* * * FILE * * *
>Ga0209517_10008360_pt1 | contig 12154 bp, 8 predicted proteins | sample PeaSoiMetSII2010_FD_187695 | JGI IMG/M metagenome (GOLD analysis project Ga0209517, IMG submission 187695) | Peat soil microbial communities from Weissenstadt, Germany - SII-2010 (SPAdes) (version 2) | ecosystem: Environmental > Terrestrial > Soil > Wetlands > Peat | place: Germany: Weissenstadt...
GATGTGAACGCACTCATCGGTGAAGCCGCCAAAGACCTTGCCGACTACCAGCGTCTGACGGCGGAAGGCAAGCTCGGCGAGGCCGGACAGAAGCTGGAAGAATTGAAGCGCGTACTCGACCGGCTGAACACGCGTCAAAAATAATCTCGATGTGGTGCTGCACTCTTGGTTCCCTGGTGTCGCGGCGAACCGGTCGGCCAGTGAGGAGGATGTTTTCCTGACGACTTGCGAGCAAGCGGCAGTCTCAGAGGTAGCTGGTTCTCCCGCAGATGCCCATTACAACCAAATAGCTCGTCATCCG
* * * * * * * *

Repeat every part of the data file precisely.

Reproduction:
>Ga0209517_10008360_pt1 | contig 12154 bp, 8 predicted proteins | sample PeaSoiMetSII2010_FD_187695 | JGI IMG/M metagenome (GOLD analysis project Ga0209517, IMG submission 187695) | Peat soil microbial communities from Weissenstadt, Germany - SII-2010 (SPAdes) (version 2) | ecosystem: Environmental > Terrestrial > Soil > Wetlands > Peat | place: Germany: Weissenstadt...
GATGTGAACGCACTCATCGGTGAAGCCGCCAAAGACCTTGCCGACTACCAGCGTCTGACGGCGGAAGGCAAGCTCGGCGAGGCCGGACAGAAGCTGGAAGAATTGAAGCGCGTACTCGACCGGCTGAACACGCGTCAAAAATAATCTCGATGTGGTGCTGCACTCTTGGTTCCCTGGTGTCGCGGCGAACCGGTCGGCCAGTGAGGAGGATGTTTTCCTGACGACTTGCGAGCAAGCGGCAGTCTCAGAGGTAGCTGGTTCTCCCGCAGATGCCCATTACAACCAAATAGCTCGTCATCCG